Are SAFE Notes Safe For Investors?

Written by Aaron Spool, Managing Director

If you’ve been around the startup world, especially early-stage companies, you probably have either run into or heard about SAFE notes. These instruments have gone through a bit of an evolution, and offer companies and investors a different path than traditional initial equity investment or debt.

For the uninitiated, SAFE is an acronym for Simple Agreement to Future Equity. In 2013, Y Combinator, the seed money startup accelerator, introduced this note to help early-stage companies raise money. The impetus was that convertible notes didn’t give founders flexibility, and could potentially hamper future investments. Therefore, it introduced a pared-down instrument that had some features of a convertible note, and the SAFE note was born. For a deeper dive, go to Y Combinator’s SAFE User Guide. Drawing from my experience, as well as the information in that guide, here is a brief look at SAFE notes, their benefits and their potential issues.

What Exactly Is A SAFE Note?

To understand a SAFE, the first thing to understand is what it isn’t. A SAFE note isn’t debt. It’s a promise to issue future equity as long as certain terms are met. In somewhat more technical terms, it’s a nondebt convertible security. In simple terms, an investor will give a startup money and receive a promise to get equity, usually at a predetermined price when certain milestones are met. In many cases, unless the company is bought, the promise of future equity happens solely at the founder’s discretion.

Features Of A SAFE Note

There are some interesting features of a SAFE note that deserve highlighting. Most SAFE notes have the following:

• Valuation cap: a predetermined valuation as to what the note will convert to in equity. This is important since it creates certainty for the investor and the company.

• Discount: a predetermined discount to what the note will convert to in equity once a triggering event occurs — usually the raising of a new round.

• No maturity date: According to Y Combinator, “A SAFE is designed to expire and terminate only when a safe holder has received stock, cash or other proceeds, in an Equity Financing, Liquidity Event or Dissolution Event — whichever occurs first. In theory, a safe could remain outstanding for a long time without the need to ‘extend’ any dates or time periods.”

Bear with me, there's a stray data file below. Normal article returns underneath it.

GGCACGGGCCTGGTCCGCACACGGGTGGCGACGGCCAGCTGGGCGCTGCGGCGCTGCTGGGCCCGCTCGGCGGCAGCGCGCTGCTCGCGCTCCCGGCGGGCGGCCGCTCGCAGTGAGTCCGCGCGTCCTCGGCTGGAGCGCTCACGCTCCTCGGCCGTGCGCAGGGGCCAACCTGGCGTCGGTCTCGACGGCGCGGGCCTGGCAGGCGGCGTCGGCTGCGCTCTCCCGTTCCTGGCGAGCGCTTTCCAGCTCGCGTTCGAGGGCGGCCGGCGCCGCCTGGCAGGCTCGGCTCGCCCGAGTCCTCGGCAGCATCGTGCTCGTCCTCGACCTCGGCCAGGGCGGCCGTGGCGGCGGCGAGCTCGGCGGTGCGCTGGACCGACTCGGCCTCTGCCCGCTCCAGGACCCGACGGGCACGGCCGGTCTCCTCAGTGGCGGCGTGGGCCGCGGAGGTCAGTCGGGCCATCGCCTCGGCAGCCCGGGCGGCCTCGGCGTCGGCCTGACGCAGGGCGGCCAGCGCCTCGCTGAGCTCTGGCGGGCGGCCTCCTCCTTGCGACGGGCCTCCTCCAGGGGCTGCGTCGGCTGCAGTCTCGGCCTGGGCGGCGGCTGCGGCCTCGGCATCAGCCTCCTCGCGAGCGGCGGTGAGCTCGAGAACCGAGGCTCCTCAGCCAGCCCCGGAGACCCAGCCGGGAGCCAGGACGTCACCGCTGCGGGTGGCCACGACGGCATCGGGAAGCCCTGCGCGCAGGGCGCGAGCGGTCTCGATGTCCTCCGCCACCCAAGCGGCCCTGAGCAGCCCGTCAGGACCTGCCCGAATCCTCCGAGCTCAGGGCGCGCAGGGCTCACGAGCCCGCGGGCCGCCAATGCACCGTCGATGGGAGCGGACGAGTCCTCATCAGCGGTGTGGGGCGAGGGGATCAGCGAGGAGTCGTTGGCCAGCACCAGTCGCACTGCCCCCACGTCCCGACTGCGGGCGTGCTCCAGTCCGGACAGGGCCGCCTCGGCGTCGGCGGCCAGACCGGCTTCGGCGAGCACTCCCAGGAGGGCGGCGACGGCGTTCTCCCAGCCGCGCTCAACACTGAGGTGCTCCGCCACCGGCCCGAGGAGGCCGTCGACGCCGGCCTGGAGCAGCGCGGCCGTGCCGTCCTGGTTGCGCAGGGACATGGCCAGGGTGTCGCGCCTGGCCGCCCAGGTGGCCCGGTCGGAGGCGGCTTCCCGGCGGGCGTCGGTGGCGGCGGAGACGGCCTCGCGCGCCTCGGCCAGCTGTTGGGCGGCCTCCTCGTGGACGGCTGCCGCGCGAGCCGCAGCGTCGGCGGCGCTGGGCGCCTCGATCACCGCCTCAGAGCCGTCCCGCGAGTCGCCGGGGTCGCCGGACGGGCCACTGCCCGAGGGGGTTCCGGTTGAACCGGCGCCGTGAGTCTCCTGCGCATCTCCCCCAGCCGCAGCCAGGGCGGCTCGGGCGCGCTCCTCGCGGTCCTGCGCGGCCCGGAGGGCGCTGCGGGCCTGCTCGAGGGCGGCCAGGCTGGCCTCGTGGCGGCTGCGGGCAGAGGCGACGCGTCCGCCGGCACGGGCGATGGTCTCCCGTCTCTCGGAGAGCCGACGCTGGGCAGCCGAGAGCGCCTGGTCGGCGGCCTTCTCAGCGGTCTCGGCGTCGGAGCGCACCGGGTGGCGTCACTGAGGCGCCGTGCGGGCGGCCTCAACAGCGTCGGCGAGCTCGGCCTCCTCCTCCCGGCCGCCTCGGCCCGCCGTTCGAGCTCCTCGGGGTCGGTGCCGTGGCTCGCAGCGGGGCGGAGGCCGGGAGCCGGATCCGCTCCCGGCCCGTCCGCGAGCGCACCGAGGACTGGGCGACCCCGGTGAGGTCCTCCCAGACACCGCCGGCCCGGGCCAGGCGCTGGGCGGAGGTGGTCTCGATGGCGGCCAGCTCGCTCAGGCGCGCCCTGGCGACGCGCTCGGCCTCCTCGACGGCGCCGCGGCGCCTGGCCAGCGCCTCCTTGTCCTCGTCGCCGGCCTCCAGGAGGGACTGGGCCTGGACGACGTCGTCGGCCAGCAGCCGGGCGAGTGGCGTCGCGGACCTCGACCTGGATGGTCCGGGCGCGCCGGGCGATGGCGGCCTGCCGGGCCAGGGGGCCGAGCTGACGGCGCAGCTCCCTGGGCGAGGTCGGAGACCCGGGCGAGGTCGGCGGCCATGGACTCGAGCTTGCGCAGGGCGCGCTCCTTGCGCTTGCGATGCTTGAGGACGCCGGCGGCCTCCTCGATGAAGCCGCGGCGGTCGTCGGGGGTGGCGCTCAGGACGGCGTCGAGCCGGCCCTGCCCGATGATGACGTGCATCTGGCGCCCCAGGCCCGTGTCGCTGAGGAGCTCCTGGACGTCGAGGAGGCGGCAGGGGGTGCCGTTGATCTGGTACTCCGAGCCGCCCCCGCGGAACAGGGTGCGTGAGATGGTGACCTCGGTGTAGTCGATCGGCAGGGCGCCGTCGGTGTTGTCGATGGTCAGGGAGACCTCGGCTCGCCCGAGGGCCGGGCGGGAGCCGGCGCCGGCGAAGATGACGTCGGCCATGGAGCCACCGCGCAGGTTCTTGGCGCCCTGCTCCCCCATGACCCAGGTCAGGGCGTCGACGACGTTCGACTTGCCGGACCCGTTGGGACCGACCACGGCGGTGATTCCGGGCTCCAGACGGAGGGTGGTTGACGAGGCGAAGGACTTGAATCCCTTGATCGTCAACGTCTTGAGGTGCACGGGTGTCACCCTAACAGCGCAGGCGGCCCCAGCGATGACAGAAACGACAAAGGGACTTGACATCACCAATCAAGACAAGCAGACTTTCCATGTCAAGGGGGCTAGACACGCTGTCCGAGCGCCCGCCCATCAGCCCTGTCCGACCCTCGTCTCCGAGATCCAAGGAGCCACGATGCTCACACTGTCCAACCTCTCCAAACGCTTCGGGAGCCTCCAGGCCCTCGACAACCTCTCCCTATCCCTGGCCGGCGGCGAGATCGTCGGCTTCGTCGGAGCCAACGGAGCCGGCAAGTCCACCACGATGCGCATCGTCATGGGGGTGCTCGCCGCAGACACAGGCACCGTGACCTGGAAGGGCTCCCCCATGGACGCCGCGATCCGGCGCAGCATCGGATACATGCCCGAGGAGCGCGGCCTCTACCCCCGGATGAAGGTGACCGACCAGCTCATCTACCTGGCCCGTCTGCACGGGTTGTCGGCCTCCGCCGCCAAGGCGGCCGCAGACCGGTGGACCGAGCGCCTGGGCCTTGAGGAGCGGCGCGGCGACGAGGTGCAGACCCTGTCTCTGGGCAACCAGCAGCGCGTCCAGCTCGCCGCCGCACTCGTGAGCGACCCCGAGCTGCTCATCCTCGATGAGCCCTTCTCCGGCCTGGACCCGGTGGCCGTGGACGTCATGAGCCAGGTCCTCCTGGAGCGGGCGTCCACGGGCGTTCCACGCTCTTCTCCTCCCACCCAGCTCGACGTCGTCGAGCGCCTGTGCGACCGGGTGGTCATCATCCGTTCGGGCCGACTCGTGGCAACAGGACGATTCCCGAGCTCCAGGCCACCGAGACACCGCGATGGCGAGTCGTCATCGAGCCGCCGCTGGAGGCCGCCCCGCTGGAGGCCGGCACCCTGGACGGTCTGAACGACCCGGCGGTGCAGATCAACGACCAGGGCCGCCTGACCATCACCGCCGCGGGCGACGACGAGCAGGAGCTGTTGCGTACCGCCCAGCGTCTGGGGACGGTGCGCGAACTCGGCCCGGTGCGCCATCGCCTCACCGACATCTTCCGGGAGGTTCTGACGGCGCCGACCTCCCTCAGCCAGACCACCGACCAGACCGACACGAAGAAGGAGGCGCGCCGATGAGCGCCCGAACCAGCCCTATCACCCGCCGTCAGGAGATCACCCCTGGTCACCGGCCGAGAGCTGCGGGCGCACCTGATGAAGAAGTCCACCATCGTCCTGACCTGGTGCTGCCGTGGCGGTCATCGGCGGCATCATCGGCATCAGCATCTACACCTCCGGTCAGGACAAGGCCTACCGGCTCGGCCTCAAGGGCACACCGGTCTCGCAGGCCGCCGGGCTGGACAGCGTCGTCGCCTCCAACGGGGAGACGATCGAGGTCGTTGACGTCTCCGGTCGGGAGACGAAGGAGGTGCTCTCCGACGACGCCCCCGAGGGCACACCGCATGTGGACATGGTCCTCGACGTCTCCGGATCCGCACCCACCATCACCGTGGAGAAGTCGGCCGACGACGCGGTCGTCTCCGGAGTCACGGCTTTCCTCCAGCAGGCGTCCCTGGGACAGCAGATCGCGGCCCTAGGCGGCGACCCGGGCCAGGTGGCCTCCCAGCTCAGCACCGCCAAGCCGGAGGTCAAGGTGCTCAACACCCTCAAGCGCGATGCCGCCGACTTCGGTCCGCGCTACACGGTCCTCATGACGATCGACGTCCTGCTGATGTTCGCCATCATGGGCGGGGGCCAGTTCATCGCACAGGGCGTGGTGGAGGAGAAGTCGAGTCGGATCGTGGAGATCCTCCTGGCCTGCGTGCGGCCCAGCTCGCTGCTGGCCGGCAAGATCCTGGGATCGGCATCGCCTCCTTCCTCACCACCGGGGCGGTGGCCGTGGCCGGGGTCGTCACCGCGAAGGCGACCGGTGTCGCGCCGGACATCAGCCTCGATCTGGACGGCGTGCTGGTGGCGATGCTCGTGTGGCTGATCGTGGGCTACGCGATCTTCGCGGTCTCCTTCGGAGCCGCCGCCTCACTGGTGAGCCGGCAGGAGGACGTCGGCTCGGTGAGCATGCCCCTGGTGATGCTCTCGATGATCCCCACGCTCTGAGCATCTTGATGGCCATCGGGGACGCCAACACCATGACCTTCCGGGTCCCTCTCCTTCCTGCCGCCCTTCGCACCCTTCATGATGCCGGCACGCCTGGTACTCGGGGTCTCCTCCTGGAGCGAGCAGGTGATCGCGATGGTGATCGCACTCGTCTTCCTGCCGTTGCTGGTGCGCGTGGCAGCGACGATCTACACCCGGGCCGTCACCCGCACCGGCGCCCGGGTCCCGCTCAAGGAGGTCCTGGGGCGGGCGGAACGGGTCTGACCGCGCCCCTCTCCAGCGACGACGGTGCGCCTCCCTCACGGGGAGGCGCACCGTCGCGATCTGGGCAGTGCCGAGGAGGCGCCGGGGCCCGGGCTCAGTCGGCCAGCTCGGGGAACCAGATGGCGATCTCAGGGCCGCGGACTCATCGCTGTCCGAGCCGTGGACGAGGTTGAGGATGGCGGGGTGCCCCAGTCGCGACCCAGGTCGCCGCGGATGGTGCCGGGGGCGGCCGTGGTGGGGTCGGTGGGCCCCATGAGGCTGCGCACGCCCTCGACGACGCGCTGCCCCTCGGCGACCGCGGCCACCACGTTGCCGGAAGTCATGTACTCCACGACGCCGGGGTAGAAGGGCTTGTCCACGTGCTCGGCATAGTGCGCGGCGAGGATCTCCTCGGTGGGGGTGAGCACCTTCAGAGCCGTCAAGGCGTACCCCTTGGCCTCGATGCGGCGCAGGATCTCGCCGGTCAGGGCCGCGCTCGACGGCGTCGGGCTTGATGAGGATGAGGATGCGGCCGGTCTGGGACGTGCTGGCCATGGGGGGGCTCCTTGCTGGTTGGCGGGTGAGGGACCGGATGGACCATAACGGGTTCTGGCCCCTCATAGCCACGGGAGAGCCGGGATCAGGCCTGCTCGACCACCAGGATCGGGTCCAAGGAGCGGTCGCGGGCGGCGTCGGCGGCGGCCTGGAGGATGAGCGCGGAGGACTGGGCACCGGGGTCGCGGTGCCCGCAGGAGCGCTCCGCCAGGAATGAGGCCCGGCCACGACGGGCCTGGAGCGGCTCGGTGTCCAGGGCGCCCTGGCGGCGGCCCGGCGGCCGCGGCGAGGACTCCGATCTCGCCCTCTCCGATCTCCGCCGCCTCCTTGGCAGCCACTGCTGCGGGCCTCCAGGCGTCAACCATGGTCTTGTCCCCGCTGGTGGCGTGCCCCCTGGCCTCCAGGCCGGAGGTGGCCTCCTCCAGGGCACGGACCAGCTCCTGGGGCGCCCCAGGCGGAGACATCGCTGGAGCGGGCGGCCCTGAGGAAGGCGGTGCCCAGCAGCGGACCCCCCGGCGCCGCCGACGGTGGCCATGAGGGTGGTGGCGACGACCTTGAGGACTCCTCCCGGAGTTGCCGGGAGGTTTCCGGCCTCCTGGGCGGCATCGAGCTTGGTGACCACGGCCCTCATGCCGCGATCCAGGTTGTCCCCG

The purpose of all of these features is to make things as simple and clear as possible for the startup and the investor.

Benefits To The Company

A SAFE note is a much less onerous agreement than a convertible note. The main selling point is there are free templates available, the argument being it’s so simple you don’t need to involve an attorney, at least for the initial drafting. Normally there are also no interest payments or an agreed upon end date. In other words, the SAFE note doesn’t have a set time (maturity date) like convertible notes, where the holder of the note can convert the note into equity. There also usually isn’t a requirement to pay back the principle if the company fails or isn’t purchased. A SAFE note provides an influx of capital without the restrictions of covenants, promises of repayment or initial control or dilution issues of a direct equity issuance.

Benefits To The Investor

• Clarity on equity conversion: One of the most valuable benefits is clarity of how much equity is being issued. In many convertible debt notes, the conversion price and amount can be opaque, especially if an open round of funding is involved. Unclear paperwork causes the following issues:

1. Confusion over whether the conversion is pre- or post-money of the new raise.

2. If there is an open round and your valuation is postmoney, you technically can’t convert until the round is closed. If you have straggling investors, your conversion is delayed. This causes uncertainty for you, the startup, and existing and new investors.

• Ease of entry and startup’s comfort: If you are a seed/early stage investor, a SAFE note is an easy way to invest in a company post the initial raise (e.g., friends and family) without the paperwork and effort of a convertible note. Also, convertible notes usually come with obligations that might hamper future investment from other parties (e.g., interest payments, investor subordination [debt gets paid before equity], etc.).

Issues To Consider As An Investor

SAFE notes offer none of the protections that convertible equity does. There is no liquidation preference, no guarantee you’ll get your money back and no guaranteed timeframe for equity conversion. However, this might not be that big of a deal considering the stage of investment. SAFE notes are best used in the early stages of a company, pre-Series A.

If an investor is looking for the protection convertible notes provide, it’s probably better to pick a company that is on better financial footing than a SAFE note candidate. Investors can trade these protections for a higher conversion discount and lower conversion cap. Charles McCormick, partner at McCormick & O’Brien, makes a compelling argument for this in his SAFE note article.

Like any investment vehicle, SAFE notes fit a particular niche. Knowing their limitations and determining whether one matches your needs and preferences upfront will help prevent future investor heartburn.

The information provided here is not investment, tax or financial advice. You should consult with a licensed professional for advice concerning your specific situation.
This article was first published on Forbes Finance Council.

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